Family Myobatrachidae:Anura:Amphibia:Chordata:Animalia
Species author Spencer,1901
Infraspecies author  
Reference  
Distribution map Species Distribution Map

This is an indicative distribution map of the present distribution of the species based on best available knowledge. See map caveat for more information.

Illustrations Google Images

Scientific name: Philoria frosti

Common name: Baw Baw Frog

The Baw Baw Frog grows to 45 mm. It is dark brown above with scattered black flecks and irregular lighter patches. The upper surface is scattered with small warts on the sides and rump. There are prominent black lobe-shaped paratoid glands on each side extending over the shoulders (Cogger 1990).

The Baw Baw Frog is restricted entirely to the Baw Baw Plateau, located approximately 120 km east of Melbourne, Victoria. (Hollis 1995; Malone 1985a). Despite searches in close proximity to the plateau, and in similar environments (Mount Useful and Mount Torongo), the species has not been found elsewhere (Malone 1985a).

Encompassing an area of approximately 80 km², the Baw Baw Plateau between approximately 1260 and 1560 meters above sea level is contained within the Baw Baw National Park, except for approximately 3.5 km² near Mt Baw Baw that is managed by the Victorian Alpine Resorts Commission (Hollis 1997). At lower elevations, between 960 and 1300 m, records of the species occur from montane forest along the southern escarpment of the Baw Baw Plateau (Hollis 2001 pers. comm.).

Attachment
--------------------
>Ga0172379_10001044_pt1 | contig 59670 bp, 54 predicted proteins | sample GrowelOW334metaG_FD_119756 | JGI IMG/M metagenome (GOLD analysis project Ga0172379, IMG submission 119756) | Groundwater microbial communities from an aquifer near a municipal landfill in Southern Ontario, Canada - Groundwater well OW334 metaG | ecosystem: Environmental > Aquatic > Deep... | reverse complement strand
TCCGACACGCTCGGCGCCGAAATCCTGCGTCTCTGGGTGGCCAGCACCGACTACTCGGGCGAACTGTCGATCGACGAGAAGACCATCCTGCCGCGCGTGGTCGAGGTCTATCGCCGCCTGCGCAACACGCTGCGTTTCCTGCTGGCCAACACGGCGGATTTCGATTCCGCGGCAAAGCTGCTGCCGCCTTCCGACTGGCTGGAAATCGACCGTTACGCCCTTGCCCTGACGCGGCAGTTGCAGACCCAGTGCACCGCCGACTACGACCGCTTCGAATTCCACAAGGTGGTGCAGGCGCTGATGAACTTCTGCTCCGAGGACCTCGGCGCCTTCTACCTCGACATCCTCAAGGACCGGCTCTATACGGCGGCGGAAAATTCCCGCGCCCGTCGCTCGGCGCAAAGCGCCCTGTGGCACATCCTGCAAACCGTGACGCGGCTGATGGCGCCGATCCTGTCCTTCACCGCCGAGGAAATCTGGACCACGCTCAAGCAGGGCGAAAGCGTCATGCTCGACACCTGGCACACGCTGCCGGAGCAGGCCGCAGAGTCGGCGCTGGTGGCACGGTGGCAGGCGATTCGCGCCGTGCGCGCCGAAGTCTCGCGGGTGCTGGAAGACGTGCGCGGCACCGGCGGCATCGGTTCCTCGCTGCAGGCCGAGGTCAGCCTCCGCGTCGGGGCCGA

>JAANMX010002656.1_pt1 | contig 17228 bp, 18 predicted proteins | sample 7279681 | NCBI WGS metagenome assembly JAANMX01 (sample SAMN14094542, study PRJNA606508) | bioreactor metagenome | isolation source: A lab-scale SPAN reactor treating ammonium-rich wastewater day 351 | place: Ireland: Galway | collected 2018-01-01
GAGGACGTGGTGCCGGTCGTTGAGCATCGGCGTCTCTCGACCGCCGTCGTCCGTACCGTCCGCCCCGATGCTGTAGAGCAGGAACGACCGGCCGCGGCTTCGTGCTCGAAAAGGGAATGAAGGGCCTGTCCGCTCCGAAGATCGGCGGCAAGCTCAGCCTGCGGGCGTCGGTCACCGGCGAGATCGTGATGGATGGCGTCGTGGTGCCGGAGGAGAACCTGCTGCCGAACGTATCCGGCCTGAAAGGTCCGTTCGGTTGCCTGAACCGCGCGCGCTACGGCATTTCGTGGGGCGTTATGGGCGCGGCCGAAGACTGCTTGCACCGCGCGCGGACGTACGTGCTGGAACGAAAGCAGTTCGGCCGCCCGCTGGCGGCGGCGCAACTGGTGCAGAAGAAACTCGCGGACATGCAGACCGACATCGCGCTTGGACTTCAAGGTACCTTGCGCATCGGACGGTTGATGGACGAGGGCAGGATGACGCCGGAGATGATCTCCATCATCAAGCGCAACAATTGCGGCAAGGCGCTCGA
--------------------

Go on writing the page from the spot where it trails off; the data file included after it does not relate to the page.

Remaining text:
In 1983 and 1984 a comprehensive assessment was undertaken of the distribution of the species. The Baw Baw Frog was found to be widely distributed and abundant in the western (Mt Baw Baw), central (Mt St Phillack) and north-western (Mt Whitelaw) parts of the plateau. There were fewer records from the eastern region (Mt St Gwinear), and the species was conspicuously absent from the south-east region (Malone 1985a).

In 1995, Malone (1985a) estimated the adult male population of the Baw Baw Frog to be 10 000+ individuals. During a series of extensive annual surveys carried out since then, a considerable reduction in the abundance of the species has been observed (Hollis 1995, 1997; Osborne et al. 1999). Malone (1985a) recorded calling males in 73% (64 of 88) of frost hollows surveyed in 1983 and 1984, compared to 46% (22 of 48) recorded by Hollis (1995) in 1993. In a subset of 35 frost hollows surveyed in both 1983 and 1993, Malone (1985a) recorded 3694 males compared with 83 by Hollis (1995). Similarly, in a subset of 19 frost hollows surveyed in both 1984 and 1993, 885 males were recorded in 1984 compared with 19 in 1993. Hollis (1995) and Osborne et al. (1999) only recorded 2.2% and 2.1% of the number of males recorded by Malone in 1983 and 1984 respectively.